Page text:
"What [users] tell us about what [they] like is far more predictive of what [they] will like in the future than anything else we've tried," Riedl says. "It seems almost dumb to say it, but you tell that to marketers sometimes and they look puzzled."
Improving recommender systems
Outside of the U, the field of recommender systems has remained relatively stagnant for more than a decade. But Riedl is confident that even a marginal improvement to these systems could mean monumental advances for online services like Netflix, iTunes and Amazon.
Riedl conducts the majority of his research through his U of M lab, GroupLens, which explores recommender systems, online communities, mobile technology, digital libraries and mapping. The lab’s primary mechanism for testing new recommender system algorithms is MovieLens, an open-source software tool that introduces its 150,000-plus users to movies they may like or dislike. Users are grouped into “neighborhoods” of like-minded users based on their preferences.
Working off the 18 million movie ratings the site has collected, Riedl is fine tuning the accuracy of recommender algorithms. Data from MovieLens is used to understand both the computational and human-interface aspect of recommender system design.
Another GroupLens project, Cyclopath, is an interactive “geo-wiki” mapping tool that helps users find the best bike routes and contribute to shared information about bike paths and trails in the area. The site is currently being used in the Twin Cities to help plan the regional cycling system.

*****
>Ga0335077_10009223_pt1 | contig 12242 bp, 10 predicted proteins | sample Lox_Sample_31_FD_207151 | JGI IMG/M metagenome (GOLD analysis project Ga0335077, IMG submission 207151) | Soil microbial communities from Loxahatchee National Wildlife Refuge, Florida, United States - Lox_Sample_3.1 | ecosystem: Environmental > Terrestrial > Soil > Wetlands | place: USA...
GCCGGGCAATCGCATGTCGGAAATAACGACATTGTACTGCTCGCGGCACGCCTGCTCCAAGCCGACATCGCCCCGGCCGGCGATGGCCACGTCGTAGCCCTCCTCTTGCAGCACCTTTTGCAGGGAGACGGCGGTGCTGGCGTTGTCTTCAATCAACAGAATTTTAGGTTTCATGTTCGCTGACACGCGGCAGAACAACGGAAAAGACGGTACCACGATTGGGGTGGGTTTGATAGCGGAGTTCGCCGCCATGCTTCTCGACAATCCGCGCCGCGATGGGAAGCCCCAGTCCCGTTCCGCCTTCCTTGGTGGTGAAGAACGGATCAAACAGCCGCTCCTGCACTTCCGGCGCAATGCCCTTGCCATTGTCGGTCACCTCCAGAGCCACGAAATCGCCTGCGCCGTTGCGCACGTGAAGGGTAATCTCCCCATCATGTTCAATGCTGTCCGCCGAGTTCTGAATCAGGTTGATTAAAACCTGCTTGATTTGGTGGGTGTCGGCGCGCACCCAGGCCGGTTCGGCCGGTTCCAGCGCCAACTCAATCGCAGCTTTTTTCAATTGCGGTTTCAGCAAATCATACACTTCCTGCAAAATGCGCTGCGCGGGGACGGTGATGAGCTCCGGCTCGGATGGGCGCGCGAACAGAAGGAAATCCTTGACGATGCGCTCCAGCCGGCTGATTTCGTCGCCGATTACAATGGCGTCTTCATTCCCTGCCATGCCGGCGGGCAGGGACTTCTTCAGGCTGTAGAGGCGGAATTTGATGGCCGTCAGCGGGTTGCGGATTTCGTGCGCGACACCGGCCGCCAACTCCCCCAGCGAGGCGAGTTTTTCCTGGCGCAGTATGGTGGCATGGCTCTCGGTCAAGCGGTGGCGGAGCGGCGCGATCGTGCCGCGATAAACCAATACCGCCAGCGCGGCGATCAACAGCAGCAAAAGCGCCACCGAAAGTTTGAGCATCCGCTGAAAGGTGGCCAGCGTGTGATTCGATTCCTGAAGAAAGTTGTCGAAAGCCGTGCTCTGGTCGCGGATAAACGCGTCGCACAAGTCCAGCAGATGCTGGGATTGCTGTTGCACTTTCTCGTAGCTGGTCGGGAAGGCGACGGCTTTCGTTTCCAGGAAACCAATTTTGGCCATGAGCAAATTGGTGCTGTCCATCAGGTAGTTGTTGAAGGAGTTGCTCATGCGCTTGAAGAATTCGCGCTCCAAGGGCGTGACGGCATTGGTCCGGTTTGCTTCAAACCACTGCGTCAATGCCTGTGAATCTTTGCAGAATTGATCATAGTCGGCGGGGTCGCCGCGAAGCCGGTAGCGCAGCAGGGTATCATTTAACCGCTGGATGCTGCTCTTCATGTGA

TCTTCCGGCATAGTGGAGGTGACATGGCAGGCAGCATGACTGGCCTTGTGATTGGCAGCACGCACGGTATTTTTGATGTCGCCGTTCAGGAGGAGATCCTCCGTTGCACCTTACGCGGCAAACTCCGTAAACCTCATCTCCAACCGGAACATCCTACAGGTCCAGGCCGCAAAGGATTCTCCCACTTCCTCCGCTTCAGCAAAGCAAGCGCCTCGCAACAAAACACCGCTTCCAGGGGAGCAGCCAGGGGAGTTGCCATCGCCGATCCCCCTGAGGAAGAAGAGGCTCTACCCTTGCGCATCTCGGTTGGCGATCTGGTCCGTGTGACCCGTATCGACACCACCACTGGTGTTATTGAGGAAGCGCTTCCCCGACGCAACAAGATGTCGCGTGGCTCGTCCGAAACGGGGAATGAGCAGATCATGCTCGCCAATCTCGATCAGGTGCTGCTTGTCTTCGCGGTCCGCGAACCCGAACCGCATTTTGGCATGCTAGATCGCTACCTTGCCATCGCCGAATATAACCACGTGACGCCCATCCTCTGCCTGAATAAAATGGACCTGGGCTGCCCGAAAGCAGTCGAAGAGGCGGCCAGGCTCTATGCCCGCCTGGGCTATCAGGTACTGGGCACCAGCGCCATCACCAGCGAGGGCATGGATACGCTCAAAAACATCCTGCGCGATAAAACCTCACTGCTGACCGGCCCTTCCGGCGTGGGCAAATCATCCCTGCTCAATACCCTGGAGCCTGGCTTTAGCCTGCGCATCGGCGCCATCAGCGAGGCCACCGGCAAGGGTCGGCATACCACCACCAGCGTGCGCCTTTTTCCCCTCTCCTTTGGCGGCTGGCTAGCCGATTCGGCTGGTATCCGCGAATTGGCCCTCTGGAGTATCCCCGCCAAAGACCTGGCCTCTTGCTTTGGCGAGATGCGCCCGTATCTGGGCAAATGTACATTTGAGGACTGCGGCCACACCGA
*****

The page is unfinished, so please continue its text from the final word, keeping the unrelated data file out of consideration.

The Wikipedia landscape
Riedl is again taking a pioneering role in the advancement of these technologies, this time to support volunteer communities. As the principal investigator of a $2.4 million National Science Foundation grant, he is overseeing a large interdisciplinary effort to understand how online community interface design can be adjusted to better support community goals and volunteer development.
As part of the project, Riedl is carrying out some of the most extensive experimental research on enhancing Wikipedia, including work on helping to identify and nurture promising new contributors.
"Wikipedia's brilliance and curse is that any user can edit any of the encyclopedia entries," says Riedl. "Social computing is always a dance between technological and social processes."
Riedl's close study of user behavior on Wikipedia has revealed some interesting trends: Only nine percent of edits made on Wikipedia are done by women. Intentionally misleading edits—or vandalizing an entry—are infrequent but increasing steadily. Frequent editors' content is more likely to be seen by Wikipedia visitors.
These findings are the tip of the iceberg. Riedl’s team is using datasets from Wikipedia to map new ways to reduce conflict and improve cooperation on the site. He’s borrowing techniques from the online encyclopedia to foster synergy in real-life teams like volunteer organizations, universities and companies.
The data paint a vivid picture of existing social science theories, and Riedl is studying them in richer detail than ever before.
Photos by Richard Anderson
Reprinted with permission from Research @ U of M, a publication of the Office of the Vice President for Research.